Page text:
Peter Foldès while directing his film Metadata (1971). © NFB
Metadata (1971) - Peter Foldès. © NFB
Pierre M. Trudeau handling a movement sensor to make his characters move. Photo: Caroline Hayeur © NFB
Operation Cuckoo (2002) - Pierre M. Trudeau. © NFB
Showa Shizan (2002) - Alison Reiko Loader. © NFB
Nicolas Brault while directing his film Antagonia (2002). Photo: Caroline Hayeur. © NFB
Antagonia (2002) - Nicolas Brault. © NFB
Paul Morstad used the SANDDE™ system while directing Moon Man (2004). © NFB
Moon Man (2004) - Paul Morstad. © NFB
Chris Landreth in Ryan (2004). © Copper Heart Entertainment/ NFB
Ryan (2004) - Chris Landreth. © Copper Heart Entertainment/ NFB
Play excerpts of films that use this technique
Cuckoo, Mr. Edgar!, 1999
By Marcel Jean
During the 1960s, a few large American computer companies provided equipment to a number of experimental filmmakers. In 1966 IBM set up a research program and hired John Whitney, who made films like Permutations (1968). A few years earlier, Stan VanDerBeek had started to make Poem Fields (1964–70) using the Beflix language devised by Kenneth Knowlton, an engineer at Bell Telephone Laboratories. His experiments were among the first real films made using computer animation. They are abstract films conceived in the pure "underground" spirit.
But they cannot be said to mark the beginning of computer art. American Ben P. Laposky had actually made the first electronic abstracts in 1952; then, in 1960, Germans Kurd Alsleben and William A. Fetter made the first synthetic images on a computer.
At the NFB, starting in the 1960s, computers were used for experimental films. Bernard Longpré (Test 0558, 1965) and Pierre Hébert (Around Perception, 1968) were pioneers. In neither case, however, did the computer actually generate pictures. For Around Perception, Hébert used the computer to create random juxtapositions of shapes cut out of paper.
It was not until 1971 and Metadata, by Peter Foldès, that computer graphics arrived. Foldès, a Hungarian filmmaker who had worked in France, Great Britain and the United States, went on to make Hunger (1974), a film denouncing overconsumption, in which the filmmaker continued the technical research he had begun with Metadata.
In 1981 Pierre Moretti made Graphic Variations on Telidon as a test to illustrate the graphic possibilities of Telidon, a videotext system supported by the Canadian government. In the 1980s, on the initiative of producer Robert Forget, the NFB produced animated segments for Transition (Colin Low, 1987, in stereo) and Emergency (Colin Low and Tony Ianzelo, 1988). For Emergency, Doris Kochanek's animation was transferred to Imax film, a first.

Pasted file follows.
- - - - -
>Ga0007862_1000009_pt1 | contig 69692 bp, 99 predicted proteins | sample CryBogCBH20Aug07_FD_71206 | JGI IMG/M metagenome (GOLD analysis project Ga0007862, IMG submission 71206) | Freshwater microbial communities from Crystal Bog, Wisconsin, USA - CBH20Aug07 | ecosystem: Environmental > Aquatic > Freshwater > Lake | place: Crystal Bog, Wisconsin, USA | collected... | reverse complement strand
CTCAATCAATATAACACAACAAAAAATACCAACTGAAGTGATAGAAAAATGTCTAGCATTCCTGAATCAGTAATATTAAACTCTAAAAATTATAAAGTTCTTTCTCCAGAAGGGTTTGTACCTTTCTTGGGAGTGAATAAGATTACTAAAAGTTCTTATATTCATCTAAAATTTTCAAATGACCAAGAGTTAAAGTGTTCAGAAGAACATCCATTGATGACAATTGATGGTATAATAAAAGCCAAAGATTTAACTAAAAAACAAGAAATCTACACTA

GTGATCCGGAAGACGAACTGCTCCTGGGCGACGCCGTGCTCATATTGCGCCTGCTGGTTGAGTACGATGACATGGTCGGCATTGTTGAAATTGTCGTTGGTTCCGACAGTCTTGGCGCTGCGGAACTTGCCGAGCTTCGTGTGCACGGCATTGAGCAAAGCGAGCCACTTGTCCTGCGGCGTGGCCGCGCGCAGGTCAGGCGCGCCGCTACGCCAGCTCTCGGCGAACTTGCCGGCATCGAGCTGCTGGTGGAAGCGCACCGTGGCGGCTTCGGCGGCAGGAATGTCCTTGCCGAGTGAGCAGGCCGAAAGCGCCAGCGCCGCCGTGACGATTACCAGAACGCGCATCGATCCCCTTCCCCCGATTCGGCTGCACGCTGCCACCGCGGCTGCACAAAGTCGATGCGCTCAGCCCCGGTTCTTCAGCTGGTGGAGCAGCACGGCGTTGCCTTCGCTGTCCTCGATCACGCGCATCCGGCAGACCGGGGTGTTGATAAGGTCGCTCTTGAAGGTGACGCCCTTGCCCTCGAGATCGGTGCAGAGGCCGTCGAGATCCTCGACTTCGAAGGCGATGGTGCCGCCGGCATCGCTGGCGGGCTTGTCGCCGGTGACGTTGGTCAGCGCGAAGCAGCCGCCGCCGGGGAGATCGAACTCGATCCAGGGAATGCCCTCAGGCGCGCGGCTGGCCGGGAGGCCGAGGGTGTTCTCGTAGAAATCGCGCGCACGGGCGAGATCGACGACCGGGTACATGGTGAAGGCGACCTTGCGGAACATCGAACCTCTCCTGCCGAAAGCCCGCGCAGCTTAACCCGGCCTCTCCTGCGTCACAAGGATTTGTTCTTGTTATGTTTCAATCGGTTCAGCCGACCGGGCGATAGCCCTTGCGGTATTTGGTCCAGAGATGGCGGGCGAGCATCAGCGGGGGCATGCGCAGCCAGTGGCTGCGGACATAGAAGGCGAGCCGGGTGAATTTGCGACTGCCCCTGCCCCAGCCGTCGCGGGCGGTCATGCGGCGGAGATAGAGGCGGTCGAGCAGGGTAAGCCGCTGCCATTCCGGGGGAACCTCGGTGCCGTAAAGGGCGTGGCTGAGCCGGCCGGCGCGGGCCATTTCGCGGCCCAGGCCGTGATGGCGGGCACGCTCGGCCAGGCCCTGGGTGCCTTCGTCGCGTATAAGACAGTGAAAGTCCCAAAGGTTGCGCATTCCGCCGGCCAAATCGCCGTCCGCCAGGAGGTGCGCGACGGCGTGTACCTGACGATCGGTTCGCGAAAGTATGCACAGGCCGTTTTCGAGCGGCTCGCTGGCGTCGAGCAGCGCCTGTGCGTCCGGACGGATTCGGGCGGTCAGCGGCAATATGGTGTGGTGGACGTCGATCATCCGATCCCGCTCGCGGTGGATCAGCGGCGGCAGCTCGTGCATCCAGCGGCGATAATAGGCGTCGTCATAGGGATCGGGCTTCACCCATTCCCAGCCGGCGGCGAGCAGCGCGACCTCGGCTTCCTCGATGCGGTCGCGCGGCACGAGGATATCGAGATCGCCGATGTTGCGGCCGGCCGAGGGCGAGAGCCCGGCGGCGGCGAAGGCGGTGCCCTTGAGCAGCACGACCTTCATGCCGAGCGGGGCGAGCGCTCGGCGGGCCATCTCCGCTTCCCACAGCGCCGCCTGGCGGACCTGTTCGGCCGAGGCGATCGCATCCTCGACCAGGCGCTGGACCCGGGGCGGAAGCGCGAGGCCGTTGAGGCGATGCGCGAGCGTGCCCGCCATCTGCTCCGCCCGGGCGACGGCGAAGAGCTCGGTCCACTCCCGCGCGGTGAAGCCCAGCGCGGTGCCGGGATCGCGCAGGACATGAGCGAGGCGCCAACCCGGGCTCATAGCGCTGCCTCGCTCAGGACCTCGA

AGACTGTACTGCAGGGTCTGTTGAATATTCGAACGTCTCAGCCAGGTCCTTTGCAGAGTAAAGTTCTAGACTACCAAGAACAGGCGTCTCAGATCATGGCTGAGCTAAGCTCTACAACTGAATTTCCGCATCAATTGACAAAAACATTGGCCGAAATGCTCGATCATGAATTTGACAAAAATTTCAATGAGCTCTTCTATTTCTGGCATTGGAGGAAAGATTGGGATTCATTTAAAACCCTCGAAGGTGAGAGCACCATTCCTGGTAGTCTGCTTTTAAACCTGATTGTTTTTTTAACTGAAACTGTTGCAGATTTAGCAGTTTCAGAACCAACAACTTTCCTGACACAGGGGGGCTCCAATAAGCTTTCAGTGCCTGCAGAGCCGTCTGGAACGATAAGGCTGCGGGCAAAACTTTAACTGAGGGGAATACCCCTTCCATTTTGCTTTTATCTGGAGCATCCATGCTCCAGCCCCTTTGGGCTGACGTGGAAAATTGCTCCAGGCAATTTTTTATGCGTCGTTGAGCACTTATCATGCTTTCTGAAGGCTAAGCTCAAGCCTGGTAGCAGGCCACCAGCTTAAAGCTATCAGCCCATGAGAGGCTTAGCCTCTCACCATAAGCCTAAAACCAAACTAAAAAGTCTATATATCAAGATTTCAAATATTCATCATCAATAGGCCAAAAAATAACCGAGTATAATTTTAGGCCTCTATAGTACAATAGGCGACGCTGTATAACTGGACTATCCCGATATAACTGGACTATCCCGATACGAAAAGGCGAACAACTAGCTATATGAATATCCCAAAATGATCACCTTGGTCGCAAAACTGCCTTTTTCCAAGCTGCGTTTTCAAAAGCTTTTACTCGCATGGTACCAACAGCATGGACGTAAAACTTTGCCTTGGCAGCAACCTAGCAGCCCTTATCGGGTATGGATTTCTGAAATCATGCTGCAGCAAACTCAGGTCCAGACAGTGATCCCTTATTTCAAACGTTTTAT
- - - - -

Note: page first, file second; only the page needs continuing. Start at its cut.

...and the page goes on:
At the same time, Forget produced If Only ... (Marc Aubry, 1988), in which computer animation techniques were applied at some stages of the traditional animation process. Once the animator had done the key drawings on paper, they were digitized and the in-betweens were computer generated. Similarly, inking and painting were also done by computer. Aubry's film showed how the computer could increase the number of layers of images without running up against the density limitations and handling problems inherent in cel animation. In the years following the film, in fact, the entire animation industry gradually shifted to computer processes for these stages. Among the large number of films illustrating this technological shift are Overdose (Claude Cloutier, 1994), The Boy Who Saw the Iceberg (Paul Driessen, 2000), Flux (Chris Hinton, 2002), Noël Noël (Nicolas Lemay, 2003) and Stormy Night (Michèle Lemieux, 2003).
In 1989 Marc Aubry and Michel Hébert made Anniversary, for which they used 3-D computer graphics. Along with Mirrors of Time (Jean-Jacques Leduc, 1990), this was the NFB's foray into the field. Other films followed, such as La Salla (Richard Condie, 1996), Cuckoo, Mr. Edgar! (Pierre M. Trudeau, 1999) and Showa Shinzan (Alison Reiko Loader, 2002). Chris Landreth's Ryan, a documentary on animator Ryan Larkin, completed in 2004, is the acme of composite imagery.
In the 1990s, the computer became one more tool in the hands of filmmakers using traditional techniques. By the end of the decade, most animators were using computers one way or another to make their films. The role of computers became more general and diverse. For example, for La plante humaine (1996), Pierre Hébert digitized his direct-on-film etched images and did the painting by computer. John Weldon, for The Hungry Squid (2002), developed "recyclomation," an ingenious way of working with puppets, photographs and simple software applications. For L’Éternel et le brocanteur (2002), Michel Murray combined live action, photographs and digitized images to create an amazing science-fiction world. Some animators, like Nicolas Brault (Antagonia, 2002), also draw directly on a graphic tablet.
The constant desire of NFB artists to experiment and innovate technically can be seen in the use, for instance, of Imax's SANDDE (Stereoscopic Animation Drawing Device) system, which makes it fairly simple to draw animated films in relief. Munro Ferguson (Falling in Love Again, 2003; June, 2003) and Paul Morstad (Moon Man, 2004) have successfully used this system, developed by Roman Kroitor.
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